The Virtues of Truth, Beauty, And Goodness Have you heard any home schooling friends talk about something called, Classical Conversations? Do you have a neighbor whose kids attend a classical Christian school? Does your nephew go to a classical charter school? You could be wondering, “What in the world does “classical” mean? As you hear […]

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parent teacher relationships

Parent and Teacher Relationships Maximizing Learning Opportunities During my tenure as an elementary teacher at a classical Christian school, one day I mentioned an issue I was having with a student to my principal. Before I knew it the principal called the parents and set up a meeting with them for that same afternoon to […]

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Friedrichs v. California Teachers Association Can One Person Really Make a Difference? When I landed my first teaching job I was approached on several occasions to be reminded that I hadn’t turned in my PSEA information form and dues. PSEA stands for Pennsylvania State Education Association which is Pennsylvania’s arm of the NEA, National Education […]

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learning styles

Students and Their Learning Styles Oops! Where’s the Motivation? Picture this: School has been out for a month and there is a home school curricula convention coming up. You aren’t sure what in the world to teach for middle school history next year, and you talk to several friends about what they do for history. […]

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labeling children

Labeling Children When my daughter was 4 years old I was teaching her how to read, and in the very beginning stages I noticed that she was having a hard time doing what I showed her how to do when it came to copying the print. To make a short story shorter, she needed to […]

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teaching struggling readers

How to Teach Language Arts to the Struggling Reader Can you relate to this? Your struggling student loves to read things that interest him, but fights you every step of the way if it doesn’t capture his criteria for what is interesting! You spent good money for a great language arts curriculum, and it includes […]

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Two languages too tough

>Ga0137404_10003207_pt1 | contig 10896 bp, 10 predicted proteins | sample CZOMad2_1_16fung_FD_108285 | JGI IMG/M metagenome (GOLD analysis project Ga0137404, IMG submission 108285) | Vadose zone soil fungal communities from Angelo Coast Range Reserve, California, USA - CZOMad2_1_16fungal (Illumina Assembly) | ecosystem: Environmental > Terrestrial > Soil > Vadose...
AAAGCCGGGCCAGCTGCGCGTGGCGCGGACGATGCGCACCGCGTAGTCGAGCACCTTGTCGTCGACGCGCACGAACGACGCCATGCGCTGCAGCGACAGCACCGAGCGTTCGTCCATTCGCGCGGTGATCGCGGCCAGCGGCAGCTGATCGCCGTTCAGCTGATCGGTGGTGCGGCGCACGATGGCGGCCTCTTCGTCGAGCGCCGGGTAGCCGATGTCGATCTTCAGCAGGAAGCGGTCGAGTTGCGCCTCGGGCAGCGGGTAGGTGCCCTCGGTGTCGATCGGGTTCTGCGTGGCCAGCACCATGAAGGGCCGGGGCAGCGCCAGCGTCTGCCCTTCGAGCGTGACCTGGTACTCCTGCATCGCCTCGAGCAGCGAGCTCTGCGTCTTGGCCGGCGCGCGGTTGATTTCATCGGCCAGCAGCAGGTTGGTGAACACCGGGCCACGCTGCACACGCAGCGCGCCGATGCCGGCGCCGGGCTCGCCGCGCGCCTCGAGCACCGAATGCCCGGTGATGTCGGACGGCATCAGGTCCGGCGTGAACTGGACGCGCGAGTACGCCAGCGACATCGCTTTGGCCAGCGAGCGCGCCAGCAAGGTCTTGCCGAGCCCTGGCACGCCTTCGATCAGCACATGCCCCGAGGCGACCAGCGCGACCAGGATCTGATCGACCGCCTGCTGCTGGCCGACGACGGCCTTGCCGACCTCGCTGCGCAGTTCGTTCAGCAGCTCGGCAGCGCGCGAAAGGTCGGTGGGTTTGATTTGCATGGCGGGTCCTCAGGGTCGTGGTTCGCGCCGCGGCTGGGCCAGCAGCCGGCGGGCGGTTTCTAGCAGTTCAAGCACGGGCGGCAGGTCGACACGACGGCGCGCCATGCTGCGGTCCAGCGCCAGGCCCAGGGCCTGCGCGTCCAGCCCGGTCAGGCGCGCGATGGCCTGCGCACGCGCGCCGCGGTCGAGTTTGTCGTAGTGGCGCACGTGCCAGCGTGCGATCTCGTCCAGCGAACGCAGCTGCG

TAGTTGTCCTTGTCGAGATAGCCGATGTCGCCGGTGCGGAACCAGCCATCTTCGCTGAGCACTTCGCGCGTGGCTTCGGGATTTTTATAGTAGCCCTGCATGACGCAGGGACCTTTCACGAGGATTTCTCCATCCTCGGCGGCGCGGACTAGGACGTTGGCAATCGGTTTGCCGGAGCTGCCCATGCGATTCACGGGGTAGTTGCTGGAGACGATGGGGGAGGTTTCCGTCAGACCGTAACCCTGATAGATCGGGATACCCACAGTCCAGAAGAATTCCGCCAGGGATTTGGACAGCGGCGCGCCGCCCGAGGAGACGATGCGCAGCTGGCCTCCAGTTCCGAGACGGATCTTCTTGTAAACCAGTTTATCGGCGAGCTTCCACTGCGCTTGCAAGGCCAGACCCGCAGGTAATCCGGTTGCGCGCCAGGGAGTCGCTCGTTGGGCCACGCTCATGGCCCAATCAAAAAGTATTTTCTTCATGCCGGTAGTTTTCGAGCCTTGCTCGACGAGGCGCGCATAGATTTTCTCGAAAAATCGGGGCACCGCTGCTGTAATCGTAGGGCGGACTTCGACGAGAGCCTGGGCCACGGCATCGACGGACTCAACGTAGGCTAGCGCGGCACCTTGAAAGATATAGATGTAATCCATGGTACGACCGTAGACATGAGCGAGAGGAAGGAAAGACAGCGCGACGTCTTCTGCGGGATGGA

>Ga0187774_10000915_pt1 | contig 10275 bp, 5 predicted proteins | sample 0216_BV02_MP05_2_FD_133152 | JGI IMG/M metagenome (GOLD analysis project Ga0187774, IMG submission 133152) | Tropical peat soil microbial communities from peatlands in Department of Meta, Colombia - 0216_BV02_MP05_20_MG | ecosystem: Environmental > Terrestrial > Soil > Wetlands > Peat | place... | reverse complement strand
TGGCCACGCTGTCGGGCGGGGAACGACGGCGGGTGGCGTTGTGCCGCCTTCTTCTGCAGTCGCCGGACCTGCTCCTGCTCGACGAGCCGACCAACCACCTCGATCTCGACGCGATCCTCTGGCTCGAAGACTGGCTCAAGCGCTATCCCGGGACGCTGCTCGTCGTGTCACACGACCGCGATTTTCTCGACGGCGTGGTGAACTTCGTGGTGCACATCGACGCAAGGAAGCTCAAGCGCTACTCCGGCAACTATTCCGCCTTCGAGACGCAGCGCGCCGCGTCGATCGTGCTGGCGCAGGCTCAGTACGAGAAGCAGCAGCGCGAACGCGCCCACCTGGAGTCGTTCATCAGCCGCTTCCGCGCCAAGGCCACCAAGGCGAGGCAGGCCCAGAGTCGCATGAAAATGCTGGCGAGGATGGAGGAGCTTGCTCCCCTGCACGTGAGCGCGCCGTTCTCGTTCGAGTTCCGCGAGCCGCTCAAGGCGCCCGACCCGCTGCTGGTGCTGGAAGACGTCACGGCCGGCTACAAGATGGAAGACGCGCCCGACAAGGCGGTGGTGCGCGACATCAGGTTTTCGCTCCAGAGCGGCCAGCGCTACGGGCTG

Two Languages Too Tough? Do you remember high school math class? Do you remember how difficult it was to learn sine, cosine, and tangent? Now imagine you don’t speak the language you’re being taught in. Imagine perhaps, you’re on the other side of the spectrum, where you understand the language, but the teacher instructing you […]

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Teaching to Mastery Versus Teaching to the Test Why Should I Test My Students If I’m Teaching to Mastery? What does the word “test” conjure up in your mind? Fear? Anxiety? Dread?  If we were doing a brainstorm session there would be mostly negative words on the board, no doubt.  Other than negativity, many homeschoolers […]

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preventing crime

Multi Sensory Teaching Can Decrease Juvenile Crime A Plea to the US Public School System Multi sensory teaching is an important topic, and one that needs to be addressed immediately. It may be uncomfortable to discuss for some people as it requires a fundamental paradigm shift from the current public school model. However, the most uncomfortable topics […]

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phonemic awareness

Are You Qualified to Teach Your Kids? Part II Previously, I wrote about a question that often gets asked to people who homeschool their children: “Are you qualified to teach them?” Occasionally, parents do ask this question of themselves: “I want to homeschool my children, but am I really qualified?”  Almost always the answer is, […]

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